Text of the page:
What would you do if your company was hit with a DDoS attack that lasted 11 days? Perhaps a large organization could withstand that kind of outage, but it could be devastating to the SMB, especially if it relies on web traffic for business transactions. That 11-day – 277 hours to be more exact – attack did happen in the second quarter of 2017. Kaspersky Lab said it was longest attack of the year, and 131 percent longer than the longest attack in the first quarter. And unfortunately, the company’s latest DDoS intelligence report said we should expect to see these long attacks more frequently, as they are coming back into fashion. This is not the news businesses want to hear. Enduring DDoS attacks isn’t new. Igal Zeifman, senior manager at Imperva for the Incapsula product line, told me in an email comment that in 2016, the company tracked a network layer attack that lasted more than 29 days and an application layer assault that persisted for 69 days straight. However, Zeifman argued against the Kaspersky finding, saying that it doesn’t mesh with what his company has seen, despite those extended attacks from last year: For the past four quarters we continued to see a persistent decline in the average attack duration, driven by an increased number of short attack burst of 30 minutes or less. These bursts accounted for over 58 percent of all network layer attacks and more than 90 percent of all assault layer attacks in the first quarter of the year. Interesting to see such disparate results in the length of DDoS attacks . Whether days long or short bursts, one thing is certain – those initiating the attacks have very definite reasons for doing so. As the Kaspersky Lab report stated, financial extortion was a top reason for the attacks in the second quarter: This approach was dubbed “ransom DDoS”, or “RDoS”. Cybercriminals send a message to a victim company demanding a ransom of 5 to 200 bitcoins. In case of nonpayment, they promise to organize a DDoS attack on an essential web resource of the victim. Such messages are often accompanied by short-term attacks which serve as demonstration of the attacker’s power. The victim is chosen carefully. Usually, the victim is a company which would suffer substantial losses if their resources are unavailable. Political hacktivists are hard at work, too, going after news organizations, elections and, in the U.S., the FCC, likely in retaliation for wanting to abolish net neutrality. The FCC has acknowledged the attack, but reports are the agency is making its cybersecurity efforts secret . I’ll be following up more on that story later this week. Source: http://www.itbusinessedge.com/blogs/data-security/second-quarter-reported-ddos-attacks-lasting-days-not-minutes.html

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Second Quarter Reported DDoS Attacks Lasting Days, Not Minutes

Journalist Sues FCC For Hiding Details About Its Alleged, Phantom DDoS Attack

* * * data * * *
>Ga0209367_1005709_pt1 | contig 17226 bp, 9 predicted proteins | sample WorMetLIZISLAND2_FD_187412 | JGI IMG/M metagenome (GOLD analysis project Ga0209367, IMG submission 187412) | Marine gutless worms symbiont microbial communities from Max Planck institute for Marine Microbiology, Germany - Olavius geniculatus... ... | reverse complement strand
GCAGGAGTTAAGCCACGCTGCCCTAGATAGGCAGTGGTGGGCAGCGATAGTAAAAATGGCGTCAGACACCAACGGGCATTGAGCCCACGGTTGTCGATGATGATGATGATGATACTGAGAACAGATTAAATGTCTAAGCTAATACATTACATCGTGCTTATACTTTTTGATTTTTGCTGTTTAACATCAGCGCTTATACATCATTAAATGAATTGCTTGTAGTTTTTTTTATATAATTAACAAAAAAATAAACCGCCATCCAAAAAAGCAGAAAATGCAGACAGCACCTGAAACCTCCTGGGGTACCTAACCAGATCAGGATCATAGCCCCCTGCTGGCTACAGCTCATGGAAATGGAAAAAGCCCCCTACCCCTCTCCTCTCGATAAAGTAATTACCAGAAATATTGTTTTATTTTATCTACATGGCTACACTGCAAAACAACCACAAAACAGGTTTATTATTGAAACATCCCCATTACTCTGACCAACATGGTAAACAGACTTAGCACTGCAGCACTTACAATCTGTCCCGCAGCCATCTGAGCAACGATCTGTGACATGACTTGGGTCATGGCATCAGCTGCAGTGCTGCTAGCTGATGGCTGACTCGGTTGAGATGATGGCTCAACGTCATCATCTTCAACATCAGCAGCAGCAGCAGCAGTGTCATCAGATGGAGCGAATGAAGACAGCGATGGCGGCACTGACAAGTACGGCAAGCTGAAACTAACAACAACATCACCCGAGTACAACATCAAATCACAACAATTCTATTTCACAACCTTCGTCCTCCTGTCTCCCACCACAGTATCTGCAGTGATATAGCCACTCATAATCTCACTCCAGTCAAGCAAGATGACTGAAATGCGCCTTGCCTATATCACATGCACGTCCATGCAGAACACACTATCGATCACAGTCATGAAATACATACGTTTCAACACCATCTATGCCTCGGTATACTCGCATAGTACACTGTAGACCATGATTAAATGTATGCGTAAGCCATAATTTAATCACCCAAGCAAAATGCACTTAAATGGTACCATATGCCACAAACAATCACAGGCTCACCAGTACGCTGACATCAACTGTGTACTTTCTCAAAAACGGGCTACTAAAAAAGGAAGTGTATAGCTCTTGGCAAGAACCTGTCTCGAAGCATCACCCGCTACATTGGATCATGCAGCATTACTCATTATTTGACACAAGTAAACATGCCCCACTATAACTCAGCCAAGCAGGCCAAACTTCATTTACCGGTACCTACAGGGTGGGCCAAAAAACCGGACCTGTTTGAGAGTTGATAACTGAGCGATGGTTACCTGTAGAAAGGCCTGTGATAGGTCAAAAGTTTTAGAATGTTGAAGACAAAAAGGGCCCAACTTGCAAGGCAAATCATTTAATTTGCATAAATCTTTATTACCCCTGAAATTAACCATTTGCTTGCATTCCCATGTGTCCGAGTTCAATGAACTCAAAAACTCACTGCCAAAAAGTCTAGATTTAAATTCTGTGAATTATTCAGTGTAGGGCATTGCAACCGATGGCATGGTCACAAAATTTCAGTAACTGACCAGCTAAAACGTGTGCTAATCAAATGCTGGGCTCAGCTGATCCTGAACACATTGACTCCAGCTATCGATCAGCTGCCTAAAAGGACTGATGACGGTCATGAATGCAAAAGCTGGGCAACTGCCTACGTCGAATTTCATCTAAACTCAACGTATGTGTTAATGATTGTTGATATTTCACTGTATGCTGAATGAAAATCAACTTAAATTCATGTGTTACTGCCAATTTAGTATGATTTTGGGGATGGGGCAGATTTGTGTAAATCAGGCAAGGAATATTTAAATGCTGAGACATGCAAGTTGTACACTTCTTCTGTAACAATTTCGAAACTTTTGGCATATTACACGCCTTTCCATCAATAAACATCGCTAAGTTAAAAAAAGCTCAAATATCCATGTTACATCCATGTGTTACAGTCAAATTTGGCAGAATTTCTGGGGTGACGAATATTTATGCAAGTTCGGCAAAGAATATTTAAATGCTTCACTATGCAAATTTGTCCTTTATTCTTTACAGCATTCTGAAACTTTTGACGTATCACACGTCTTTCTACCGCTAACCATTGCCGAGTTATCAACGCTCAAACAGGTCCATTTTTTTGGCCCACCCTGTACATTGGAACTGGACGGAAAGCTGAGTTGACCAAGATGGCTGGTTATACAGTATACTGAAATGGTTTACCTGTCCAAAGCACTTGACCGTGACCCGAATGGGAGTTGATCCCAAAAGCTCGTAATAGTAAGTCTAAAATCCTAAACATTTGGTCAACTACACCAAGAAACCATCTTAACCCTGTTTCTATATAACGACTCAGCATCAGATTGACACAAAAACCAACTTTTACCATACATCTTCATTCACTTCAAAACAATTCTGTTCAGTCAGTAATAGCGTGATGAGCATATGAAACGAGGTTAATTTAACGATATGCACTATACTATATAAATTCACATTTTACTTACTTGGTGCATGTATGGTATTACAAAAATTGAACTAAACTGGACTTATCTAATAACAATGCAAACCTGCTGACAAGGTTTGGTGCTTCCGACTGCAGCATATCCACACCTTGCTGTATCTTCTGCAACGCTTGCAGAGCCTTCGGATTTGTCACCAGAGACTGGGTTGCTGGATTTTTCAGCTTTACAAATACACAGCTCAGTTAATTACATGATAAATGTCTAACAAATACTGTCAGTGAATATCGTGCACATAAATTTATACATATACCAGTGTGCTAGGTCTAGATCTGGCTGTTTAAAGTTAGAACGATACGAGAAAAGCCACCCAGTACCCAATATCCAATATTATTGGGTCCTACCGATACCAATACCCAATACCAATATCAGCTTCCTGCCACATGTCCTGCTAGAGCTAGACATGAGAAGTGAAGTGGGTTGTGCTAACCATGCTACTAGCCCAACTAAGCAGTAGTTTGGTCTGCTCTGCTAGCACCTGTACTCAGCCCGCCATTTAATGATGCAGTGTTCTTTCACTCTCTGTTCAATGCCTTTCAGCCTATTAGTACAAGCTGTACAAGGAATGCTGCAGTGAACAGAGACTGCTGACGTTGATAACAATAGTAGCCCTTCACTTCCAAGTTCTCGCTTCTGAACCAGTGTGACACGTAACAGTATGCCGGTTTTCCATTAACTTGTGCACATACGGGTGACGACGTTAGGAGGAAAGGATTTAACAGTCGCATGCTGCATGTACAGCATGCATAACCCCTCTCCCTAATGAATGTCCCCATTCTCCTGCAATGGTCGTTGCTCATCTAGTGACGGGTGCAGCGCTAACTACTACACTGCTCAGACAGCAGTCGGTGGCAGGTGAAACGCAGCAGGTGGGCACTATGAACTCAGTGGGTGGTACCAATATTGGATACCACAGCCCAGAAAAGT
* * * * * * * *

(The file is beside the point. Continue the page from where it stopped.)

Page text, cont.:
You might recall that when John Oliver did his latest piece on net neutrality, the FCC’s comment system ground to a halt under the load of viewers pissed to realize that the FCC is trying to kill popular consumer protections protecting them from buffoonery by the likes of Comcast. But the FCC then did something odd: it claimed that a DDoS attack, not HBO’s hit show, resulted in the website’s issues. A statement issued by the FCC proclaimed that extensive “analysis” by the FCC had led the agency to conclude that it had suffered the attack at roughly the same time Oliver’s program had ended: “Beginning on Sunday night at midnight, our analysis reveals that the FCC was subject to multiple distributed denial-of-service attacks (DDoS). These were deliberate attempts by external actors to bombard the FCC’s comment system with a high amount of traffic to our commercial cloud host. These actors were not attempting to file comments themselves; rather they made it difficult for legitimate commenters to access and file with the FCC.” The problem: security experts saw no evidence that claim was true in publicly available logs, and saw none of the usual indicators preceding such an attack. And the FCC ever since has been bizarrely cagey, refusing to provide any evidence whatsoever supporting its claim. The FCC was subsequently prodded by several Senators as to the nature of the attack, but the FCC still refused to share any real data, despite agency boss Ajit Pai repeatedly, breathlessly insisting he would be a stalwart defender of transparency at the agency. And when Gizmodo recently filed a FOIA request for anything regarding the nature of the attack, the FCC first released seventeen pages of nonsense, before admitting it had no documented “analysis” proving an attack as previously claimed. When additional websites began to point out that the FCC’s behavior here was a little odd, the agency sent out a strangely-punchy press release lambasting news outlets for being “irresponsible.” So what’s really happening here? The unsubstantiated journalist guess du jour is that the FCC bizarrely made up a DDoS attack in a feeble attempt to downplay the “John Oliver effect” in the media. “We weren’t inundated by millions of people angry that we’re killing popular consumer protections solely to the benefit of Comcast,” this narrative suggests, “we were unfairly attacked!” The fact that there never actually was a DDoS attack would go a long way toward explaining the Trump FCC’s subsequent inability to provide any evidence supporting the claim, even under pressure from Congress. Hoping to flesh this theory out a bit, journalist Kevin Collier last week filed a lawsuit against the FCC (pdf) not only demanding more data on the agency’s supposed DDoS attack, but also urging the FCC to provide some insight on what it’s doing to address the wave of bogus, bot-produced anti-net neutrality comments flooding the agency’s website in recent months: “Collier said his records request was prompted by the FCC’s “weird and cagey” inclination to obscure details about the incident. “The fact that they gave Gizmodo such a runaround in its own request for internal ‘analysis’ of the attack just goes to show this,” he said. “I want to know the full story.” Sen. Ron Wyden, Democrat of Oregon, told Gizmodo last week the FCC’s actions raised “legitimate questions about whether the agency is being truthful when it claims a DDoS attack knocked its commenting system offline.” Again, the refusal to address fraudulent anti-net neutrality comments being made at the FCC website (like the one made in my name), combined with the FCC’s bizarre, phantom DDoS attack, has many believing the FCC is actively engaged in an intentional, amateurish attempt to downplay the massive backlash to their assault on net neutrality. And while it’s entirely possible the FCC is just being non-transparent and generically stupid here, if it can be proved the agency actively lied about a DDoS attack then covered it up simply to downplay the immense unpopularity of its policies, the inevitable lawsuits against the agency in the wake of its final vote to kill the rules could get very interesting. Source: https://www.techdirt.com/articles/20170803/13582337915/journalist-sues-fcc-hiding-details-about-alleged-phantom-ddos-attack.shtml